How to Make Air Travel Better for the Planet

As exciting as it is to be jet-setting around the globe, air travel packs a significant carbon punch and has serious impacts on our planet. A study by Our World in Data, found that aviation emits just under one billion tonnes of CO2 each year. With demand for air travel back to pre-pandemic levels, travellers may be looking for ways to cut down on their carbon footprint.

Here are a few ways to reduce or offset carbon emissions, whether you’re travelling for business or pleasure. 

Purchase carbon offsets

If you can’t avoid travel, you can attempt to compensate for your carbon footprint

Carbon offsetting involves financially supporting a project that’s working to reduce greenhouse gas emissions that would emit elsewhere. You can attempt to balance out your entire carbon footprint or offset specific activities, such as flying. 

There are different types of carbon offset projects—all vying to erase CO2 emissions from our atmosphere—including reforestation and conservation, energy efficiency and renewable energy, such as solar and wind. 

Many airlines allow you to offset directly when you book your flight—you simply pay a fee on top of the cost of the flight, which is donated to a carbon offset program. If you want more control over exactly where your funds go, you can give to some of the most popular and established carbon offset programs. Climate Action Reserve and Verra, is the world’s most widely-used voluntary greenhouse gas program. 

Reduce your travel emissions 

The pandemic showed us that working from home and conducting video calls wouldn’t stand in the way of productivity. But, while remote work is now normalized, face-to-face time can be necessary. If you can’t keep your business trips grounded, you can at least attempt to find more eco-friendly ways to travel.

While the train is

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The Hotel Industry’s Carbon Lie

(Bloomberg) — Behold the hotel of the future: It’s plastic bottle-free, anti-fossil fuel, and powered entirely by renewable energy. A renovation project, it gives new life to existing structures of concrete and steel, and reuses door frames, light fixtures, and even tile. All of its guest rooms are decorated with locally made furnishings upholstered in sustainably sourced fabrics. It’s LEED Platinum—one of just about a dozen hotels in the US to claim the organization’s highest rank. And it’s the first US hotel to receive Passive House designation, granted to buildings that meet stringent net-zero energy requirements.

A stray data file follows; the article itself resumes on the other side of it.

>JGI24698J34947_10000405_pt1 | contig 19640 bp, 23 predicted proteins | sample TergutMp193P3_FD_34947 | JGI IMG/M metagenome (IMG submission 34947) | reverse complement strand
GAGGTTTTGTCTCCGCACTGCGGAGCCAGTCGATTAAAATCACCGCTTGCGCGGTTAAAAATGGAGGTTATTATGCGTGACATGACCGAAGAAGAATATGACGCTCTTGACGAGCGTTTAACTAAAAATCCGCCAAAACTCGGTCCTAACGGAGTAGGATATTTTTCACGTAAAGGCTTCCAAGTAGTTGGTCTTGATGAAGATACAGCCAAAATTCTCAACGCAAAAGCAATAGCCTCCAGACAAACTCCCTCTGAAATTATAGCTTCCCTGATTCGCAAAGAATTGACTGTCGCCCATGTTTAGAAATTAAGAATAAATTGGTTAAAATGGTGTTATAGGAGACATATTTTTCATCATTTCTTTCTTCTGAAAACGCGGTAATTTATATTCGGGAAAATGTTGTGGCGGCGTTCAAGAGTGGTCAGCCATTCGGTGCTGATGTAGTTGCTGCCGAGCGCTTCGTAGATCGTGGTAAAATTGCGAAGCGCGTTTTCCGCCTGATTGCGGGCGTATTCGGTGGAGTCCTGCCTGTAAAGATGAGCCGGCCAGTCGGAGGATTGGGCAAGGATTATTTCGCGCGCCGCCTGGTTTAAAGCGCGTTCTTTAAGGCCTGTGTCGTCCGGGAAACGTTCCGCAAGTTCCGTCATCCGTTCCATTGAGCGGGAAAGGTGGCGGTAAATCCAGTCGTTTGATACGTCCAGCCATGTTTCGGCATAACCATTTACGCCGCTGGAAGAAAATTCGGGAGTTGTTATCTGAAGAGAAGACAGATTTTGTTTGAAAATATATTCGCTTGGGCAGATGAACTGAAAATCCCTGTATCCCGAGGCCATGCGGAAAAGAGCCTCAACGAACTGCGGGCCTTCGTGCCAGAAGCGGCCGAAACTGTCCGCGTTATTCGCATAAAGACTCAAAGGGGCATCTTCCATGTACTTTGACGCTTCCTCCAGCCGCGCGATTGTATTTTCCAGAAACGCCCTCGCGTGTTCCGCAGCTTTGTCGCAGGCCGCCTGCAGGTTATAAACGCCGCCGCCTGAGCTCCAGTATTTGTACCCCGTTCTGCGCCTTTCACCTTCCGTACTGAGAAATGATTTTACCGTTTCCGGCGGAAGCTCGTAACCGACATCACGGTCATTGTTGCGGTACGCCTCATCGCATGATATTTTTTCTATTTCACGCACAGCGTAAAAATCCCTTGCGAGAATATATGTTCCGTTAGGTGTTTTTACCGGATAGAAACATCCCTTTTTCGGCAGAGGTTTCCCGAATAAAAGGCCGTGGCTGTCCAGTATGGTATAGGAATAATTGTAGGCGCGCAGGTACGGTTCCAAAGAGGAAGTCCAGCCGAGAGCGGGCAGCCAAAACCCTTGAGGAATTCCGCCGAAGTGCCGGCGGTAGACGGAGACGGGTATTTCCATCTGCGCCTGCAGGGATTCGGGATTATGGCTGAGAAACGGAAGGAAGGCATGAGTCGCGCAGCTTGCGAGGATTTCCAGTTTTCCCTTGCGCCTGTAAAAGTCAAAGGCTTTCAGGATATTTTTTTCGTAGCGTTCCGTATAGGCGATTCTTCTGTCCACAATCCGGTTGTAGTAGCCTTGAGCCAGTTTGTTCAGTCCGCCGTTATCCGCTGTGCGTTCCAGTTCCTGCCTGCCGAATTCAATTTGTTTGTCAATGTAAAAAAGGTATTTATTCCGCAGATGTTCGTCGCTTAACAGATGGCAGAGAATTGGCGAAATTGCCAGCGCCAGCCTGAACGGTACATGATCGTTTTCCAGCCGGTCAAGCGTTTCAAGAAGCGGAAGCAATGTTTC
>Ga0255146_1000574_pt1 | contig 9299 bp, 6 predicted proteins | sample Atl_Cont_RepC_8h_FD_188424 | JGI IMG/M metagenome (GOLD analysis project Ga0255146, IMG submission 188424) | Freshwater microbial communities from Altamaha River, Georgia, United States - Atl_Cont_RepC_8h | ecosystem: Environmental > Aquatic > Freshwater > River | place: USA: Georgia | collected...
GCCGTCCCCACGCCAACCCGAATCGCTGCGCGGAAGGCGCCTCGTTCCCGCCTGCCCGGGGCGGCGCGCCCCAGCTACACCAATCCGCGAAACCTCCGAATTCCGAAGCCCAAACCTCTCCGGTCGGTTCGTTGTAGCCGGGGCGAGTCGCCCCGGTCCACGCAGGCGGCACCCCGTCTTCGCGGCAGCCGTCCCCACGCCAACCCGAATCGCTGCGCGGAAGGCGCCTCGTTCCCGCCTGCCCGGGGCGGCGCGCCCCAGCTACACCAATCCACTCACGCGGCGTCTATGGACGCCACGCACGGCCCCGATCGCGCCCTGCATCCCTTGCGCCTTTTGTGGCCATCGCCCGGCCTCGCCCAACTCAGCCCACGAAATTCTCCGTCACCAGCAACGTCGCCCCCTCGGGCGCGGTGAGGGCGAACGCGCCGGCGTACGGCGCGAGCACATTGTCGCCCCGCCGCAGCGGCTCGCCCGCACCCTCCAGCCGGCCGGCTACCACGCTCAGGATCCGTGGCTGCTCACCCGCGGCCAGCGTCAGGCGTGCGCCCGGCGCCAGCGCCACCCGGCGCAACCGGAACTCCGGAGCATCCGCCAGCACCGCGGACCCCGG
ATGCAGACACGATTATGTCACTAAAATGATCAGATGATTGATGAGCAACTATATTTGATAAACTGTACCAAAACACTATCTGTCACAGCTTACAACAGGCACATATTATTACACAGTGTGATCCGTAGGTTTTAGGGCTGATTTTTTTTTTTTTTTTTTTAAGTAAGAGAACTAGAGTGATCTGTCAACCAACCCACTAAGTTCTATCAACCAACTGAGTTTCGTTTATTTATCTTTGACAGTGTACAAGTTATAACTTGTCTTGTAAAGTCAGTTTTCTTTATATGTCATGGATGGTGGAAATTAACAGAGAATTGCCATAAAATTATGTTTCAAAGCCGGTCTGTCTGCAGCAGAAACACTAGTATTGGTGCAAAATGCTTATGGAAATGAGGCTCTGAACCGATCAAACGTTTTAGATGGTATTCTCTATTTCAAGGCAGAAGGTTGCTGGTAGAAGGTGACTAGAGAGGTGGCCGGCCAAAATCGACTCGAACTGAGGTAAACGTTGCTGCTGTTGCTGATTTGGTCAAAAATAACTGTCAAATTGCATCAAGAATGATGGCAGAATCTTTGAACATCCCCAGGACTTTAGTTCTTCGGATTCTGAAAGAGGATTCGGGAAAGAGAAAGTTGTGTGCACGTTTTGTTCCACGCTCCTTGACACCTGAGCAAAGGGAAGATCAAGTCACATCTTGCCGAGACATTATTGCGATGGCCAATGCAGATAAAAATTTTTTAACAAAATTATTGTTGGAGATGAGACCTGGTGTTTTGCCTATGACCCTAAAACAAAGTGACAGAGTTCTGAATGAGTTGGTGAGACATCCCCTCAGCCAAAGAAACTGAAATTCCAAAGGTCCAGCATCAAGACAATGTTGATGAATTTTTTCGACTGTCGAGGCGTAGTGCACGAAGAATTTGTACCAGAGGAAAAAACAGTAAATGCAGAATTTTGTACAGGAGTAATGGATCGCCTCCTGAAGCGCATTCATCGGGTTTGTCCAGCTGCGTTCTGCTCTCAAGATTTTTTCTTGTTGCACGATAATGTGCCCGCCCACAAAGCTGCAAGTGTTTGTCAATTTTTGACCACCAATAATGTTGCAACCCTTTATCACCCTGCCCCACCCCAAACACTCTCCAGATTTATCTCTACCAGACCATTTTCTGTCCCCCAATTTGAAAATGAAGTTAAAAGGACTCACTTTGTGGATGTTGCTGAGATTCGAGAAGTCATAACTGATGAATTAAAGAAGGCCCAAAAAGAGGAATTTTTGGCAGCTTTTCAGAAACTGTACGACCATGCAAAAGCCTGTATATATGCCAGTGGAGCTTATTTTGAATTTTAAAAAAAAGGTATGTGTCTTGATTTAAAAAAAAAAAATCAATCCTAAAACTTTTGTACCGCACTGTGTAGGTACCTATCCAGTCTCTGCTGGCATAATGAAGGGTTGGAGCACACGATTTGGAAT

When the Hotel Marcel opened in New Haven, Conn., in May 2022, it checked all those boxes as part of a mission to be the US’s first net-zero carbon-emissions hotel. But for all of the ways in which the Marcel makes real efforts to be a green marvel, it missed one huge consideration: embodied carbon.

Embodied carbon is the term that encapsulates all the harmful greenhouse gases emitted during renovation and construction of a building—an outsize part of any project’s footprint.

The Marcel’s triple-glazed windows? Good for keeping heating and cooling costs down, but a massive carbon emitter to manufacture. The hotel’s new, more efficient mechanical systems? They, too, emit large amounts of carbon during fabrication, transportation, and installation. Demolition of old walls? More carbon. Drywall, interior finishes, and bath fixtures for all 169 rooms? Carbon, carbon, carbon—all ignored in the Marcel’s net-zero promise.

“The net-zero objective is for operations,” the project’s architect Bruce Becker tells me, acknowledging the fact.

Given that hotel operations use more energy than virtually any other type of building, including those for offices, retail, housing, and manufacturing—accounting for an estimated 1% of global carbon emissions—net-zero operations are an admirable goal and a good example of the progress properties

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